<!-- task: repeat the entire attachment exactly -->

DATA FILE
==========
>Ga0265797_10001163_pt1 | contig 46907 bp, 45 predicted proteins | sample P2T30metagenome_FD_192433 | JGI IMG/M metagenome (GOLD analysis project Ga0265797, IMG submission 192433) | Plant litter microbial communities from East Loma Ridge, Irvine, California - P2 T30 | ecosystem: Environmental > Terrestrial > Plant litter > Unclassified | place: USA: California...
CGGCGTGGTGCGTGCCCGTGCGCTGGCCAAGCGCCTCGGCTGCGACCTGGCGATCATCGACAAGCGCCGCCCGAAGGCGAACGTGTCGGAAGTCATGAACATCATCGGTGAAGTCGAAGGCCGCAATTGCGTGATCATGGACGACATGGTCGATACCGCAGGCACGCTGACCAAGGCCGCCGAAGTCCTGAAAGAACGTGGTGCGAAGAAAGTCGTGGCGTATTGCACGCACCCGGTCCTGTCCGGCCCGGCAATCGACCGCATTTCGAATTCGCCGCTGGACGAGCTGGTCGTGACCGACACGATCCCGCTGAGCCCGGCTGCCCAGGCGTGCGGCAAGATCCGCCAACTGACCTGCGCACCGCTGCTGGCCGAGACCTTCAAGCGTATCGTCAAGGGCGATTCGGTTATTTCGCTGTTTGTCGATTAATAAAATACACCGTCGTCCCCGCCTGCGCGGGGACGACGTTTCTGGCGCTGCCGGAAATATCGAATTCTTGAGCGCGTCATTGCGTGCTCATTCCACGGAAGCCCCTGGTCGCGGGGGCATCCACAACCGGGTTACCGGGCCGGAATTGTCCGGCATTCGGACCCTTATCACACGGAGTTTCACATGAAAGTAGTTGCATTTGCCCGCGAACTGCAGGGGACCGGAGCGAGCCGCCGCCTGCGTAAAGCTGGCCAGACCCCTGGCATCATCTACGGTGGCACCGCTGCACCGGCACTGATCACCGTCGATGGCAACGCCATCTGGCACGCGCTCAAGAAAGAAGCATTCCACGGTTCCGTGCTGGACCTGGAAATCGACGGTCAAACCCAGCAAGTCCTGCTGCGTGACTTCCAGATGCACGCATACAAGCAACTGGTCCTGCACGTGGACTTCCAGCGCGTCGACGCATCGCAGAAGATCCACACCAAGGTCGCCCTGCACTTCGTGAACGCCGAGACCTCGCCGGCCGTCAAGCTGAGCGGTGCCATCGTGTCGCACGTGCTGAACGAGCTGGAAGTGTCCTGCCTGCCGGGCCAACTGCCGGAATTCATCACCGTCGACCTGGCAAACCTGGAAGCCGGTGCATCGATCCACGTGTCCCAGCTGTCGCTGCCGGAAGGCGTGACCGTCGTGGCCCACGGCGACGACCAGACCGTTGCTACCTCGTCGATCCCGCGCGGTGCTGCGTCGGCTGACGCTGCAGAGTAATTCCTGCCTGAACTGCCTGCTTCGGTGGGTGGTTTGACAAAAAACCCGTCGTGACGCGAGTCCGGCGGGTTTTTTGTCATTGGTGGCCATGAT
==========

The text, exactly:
>Ga0265797_10001163_pt1 | contig 46907 bp, 45 predicted proteins | sample P2T30metagenome_FD_192433 | JGI IMG/M metagenome (GOLD analysis project Ga0265797, IMG submission 192433) | Plant litter microbial communities from East Loma Ridge, Irvine, California - P2 T30 | ecosystem: Environmental > Terrestrial > Plant litter > Unclassified | place: USA: California...
CGGCGTGGTGCGTGCCCGTGCGCTGGCCAAGCGCCTCGGCTGCGACCTGGCGATCATCGACAAGCGCCGCCCGAAGGCGAACGTGTCGGAAGTCATGAACATCATCGGTGAAGTCGAAGGCCGCAATTGCGTGATCATGGACGACATGGTCGATACCGCAGGCACGCTGACCAAGGCCGCCGAAGTCCTGAAAGAACGTGGTGCGAAGAAAGTCGTGGCGTATTGCACGCACCCGGTCCTGTCCGGCCCGGCAATCGACCGCATTTCGAATTCGCCGCTGGACGAGCTGGTCGTGACCGACACGATCCCGCTGAGCCCGGCTGCCCAGGCGTGCGGCAAGATCCGCCAACTGACCTGCGCACCGCTGCTGGCCGAGACCTTCAAGCGTATCGTCAAGGGCGATTCGGTTATTTCGCTGTTTGTCGATTAATAAAATACACCGTCGTCCCCGCCTGCGCGGGGACGACGTTTCTGGCGCTGCCGGAAATATCGAATTCTTGAGCGCGTCATTGCGTGCTCATTCCACGGAAGCCCCTGGTCGCGGGGGCATCCACAACCGGGTTACCGGGCCGGAATTGTCCGGCATTCGGACCCTTATCACACGGAGTTTCACATGAAAGTAGTTGCATTTGCCCGCGAACTGCAGGGGACCGGAGCGAGCCGCCGCCTGCGTAAAGCTGGCCAGACCCCTGGCATCATCTACGGTGGCACCGCTGCACCGGCACTGATCACCGTCGATGGCAACGCCATCTGGCACGCGCTCAAGAAAGAAGCATTCCACGGTTCCGTGCTGGACCTGGAAATCGACGGTCAAACCCAGCAAGTCCTGCTGCGTGACTTCCAGATGCACGCATACAAGCAACTGGTCCTGCACGTGGACTTCCAGCGCGTCGACGCATCGCAGAAGATCCACACCAAGGTCGCCCTGCACTTCGTGAACGCCGAGACCTCGCCGGCCGTCAAGCTGAGCGGTGCCATCGTGTCGCACGTGCTGAACGAGCTGGAAGTGTCCTGCCTGCCGGGCCAACTGCCGGAATTCATCACCGTCGACCTGGCAAACCTGGAAGCCGGTGCATCGATCCACGTGTCCCAGCTGTCGCTGCCGGAAGGCGTGACCGTCGTGGCCCACGGCGACGACCAGACCGTTGCTACCTCGTCGATCCCGCGCGGTGCTGCGTCGGCTGACGCTGCAGAGTAATTCCTGCCTGAACTGCCTGCTTCGGTGGGTGGTTTGACAAAAAACCCGTCGTGACGCGAGTCCGGCGGGTTTTTTGTCATTGGTGGCCATGAT